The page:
Since their invention, prints have been the focus of collecting and collectors. Printmaking has often been a means of translating large or singular works of art to a personal scale, allowing greater access to works of art. In the Early Modern period, reproductive prints formed private collections, or “paper museums.” In the 19th and 20th centuries, prints were sought-after as artworks in their own right, often serving as more affordable and attainable options for collectors. Artists began to use printmaking as a way of experimenting and spent time learning and working at print workshops, such as Atelier 17, Crown Point Press, Universal Limited Art Editions, and many other print workshops that offered residencies or work space for artists. Many collectors have focused on printmaking techniques as a way of building collections, with subjects as varied as portraiture, cityscapes, abstraction, or the medium itself.

Collecting – Spaces

Showing a city underpass at the late hour, Martin Lewis’s Arch, Midnight conveys a fraught moment in city night life with contrasts of shadows and light. A master of intaglio printmaking, Lewis often depicted city life at moments of activity, exploring themes of loneliness and companionship. Lewis was a friend of the artist Edward Hopper, whose Cat Boat is also seen here. Hopper is also well known for his depictions of the city and its inhabitants, but in Cat Boat he shows a leisure activity on the Hudson River. Although Hopper became a painter primarily, the artist sought Lewis’s advice during the period early in his career when he made etchings.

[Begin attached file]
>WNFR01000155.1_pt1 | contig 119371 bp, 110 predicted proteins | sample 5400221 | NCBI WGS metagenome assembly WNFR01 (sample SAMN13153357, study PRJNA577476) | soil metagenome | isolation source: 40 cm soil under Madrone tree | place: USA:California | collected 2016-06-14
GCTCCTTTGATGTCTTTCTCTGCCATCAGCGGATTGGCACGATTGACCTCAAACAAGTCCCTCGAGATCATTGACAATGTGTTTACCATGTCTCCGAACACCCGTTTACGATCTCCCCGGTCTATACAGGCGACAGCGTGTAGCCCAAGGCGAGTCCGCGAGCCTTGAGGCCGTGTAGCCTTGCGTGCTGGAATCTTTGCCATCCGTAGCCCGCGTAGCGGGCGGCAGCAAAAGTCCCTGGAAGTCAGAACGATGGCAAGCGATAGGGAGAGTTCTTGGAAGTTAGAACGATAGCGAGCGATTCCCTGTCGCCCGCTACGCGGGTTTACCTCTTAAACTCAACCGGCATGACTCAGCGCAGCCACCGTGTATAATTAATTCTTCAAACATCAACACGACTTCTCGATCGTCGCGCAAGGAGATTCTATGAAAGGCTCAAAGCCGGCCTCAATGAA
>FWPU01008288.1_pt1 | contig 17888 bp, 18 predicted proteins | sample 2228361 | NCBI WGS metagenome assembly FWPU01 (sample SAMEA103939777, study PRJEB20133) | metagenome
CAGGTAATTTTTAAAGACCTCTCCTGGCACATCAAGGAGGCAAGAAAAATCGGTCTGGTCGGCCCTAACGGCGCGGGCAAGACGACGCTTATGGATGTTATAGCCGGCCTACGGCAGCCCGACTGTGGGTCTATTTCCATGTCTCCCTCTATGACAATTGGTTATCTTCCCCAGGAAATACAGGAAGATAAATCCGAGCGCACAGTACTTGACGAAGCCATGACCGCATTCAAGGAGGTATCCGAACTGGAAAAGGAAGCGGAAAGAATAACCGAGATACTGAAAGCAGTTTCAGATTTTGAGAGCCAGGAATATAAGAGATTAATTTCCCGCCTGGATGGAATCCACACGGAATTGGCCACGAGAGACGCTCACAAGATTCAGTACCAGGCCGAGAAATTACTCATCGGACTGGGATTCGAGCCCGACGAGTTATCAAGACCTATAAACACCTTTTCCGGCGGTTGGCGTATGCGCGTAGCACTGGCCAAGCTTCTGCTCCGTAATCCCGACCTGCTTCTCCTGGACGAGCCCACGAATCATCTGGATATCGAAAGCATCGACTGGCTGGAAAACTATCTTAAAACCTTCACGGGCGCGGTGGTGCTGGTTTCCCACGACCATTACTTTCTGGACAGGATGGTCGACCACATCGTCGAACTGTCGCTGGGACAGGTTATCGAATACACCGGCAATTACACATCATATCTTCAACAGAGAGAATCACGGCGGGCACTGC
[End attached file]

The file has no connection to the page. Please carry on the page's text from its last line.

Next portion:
Collecting – Faces

Jackie Hetherington (American, 1935 – 1989), Mae, ca. 1985. Woodcut, 13 × 9 in. Mary and Leigh Block Museum of Art, Northwestern University, gift of Ann Zelle, 2018.2.1.
Jim Nutt (American, born 1938), Twixt, from the portfolio AGB Encore, 1997. Etching, aquatint, and soft-ground etching on paper, 27 5/8 in x 30 3/8 in. Mary and Leigh Block Museum of Art, Northwestern University, purchase funds provided in part by Christine and William Robb III and Herb and Roberta Nechin, 2011.5.

Artist Lovis Corinth made self-portraits throughout his career, and many show the artist in the act of painting, drawing, or etching. While earlier portraits often conveyed his success as an artist and captured his bourgeois existence, the later portraits are more psychologically and existentially intense, expressing thoughts of death and physical decline. In 1911, the artist began to lose his sight after suffering a stroke. In his work, Corinth confronts his own aging as seen in the trajectory of his portraits in etching and drypoint.

Collecting – Forms

Joan Miró (Spanish, 1892 – 1983), Untitled (Plate 1), from Series I, 1952–1953. Etching and lift ground aquatint on white wove paper, 37.8 × 45.4 cm. Mary and Leigh Block Museum of Art, Northwestern University, The Rudolph H. and Fannia Weingartner Collection of Prints by Sculptors, 2001.4.17.
Ed Paschke (American, 1939 – 2004), Pharaoh 47, 2001. Silkscreen monoprint on paper, 86.4 × 66 cm. Mary and Leigh Block Museum of Art, Northwestern University, gift of Marc and Sharon Paschke, 2019.20.6.
Andrea Carlson (Grand Portage Ojibwe, born 1979), Anti—Retro, 2018. Color screenprint on paper, 34 × 48 inches. Mary and Leigh Block Museum of Art, Northwestern University, purchase funds donated by Julie and Lawrence Bernstein Family Art Acquisition Fund, Press Collection Endowment Fund, and Block Museum Special Projects Fund, 2020.2.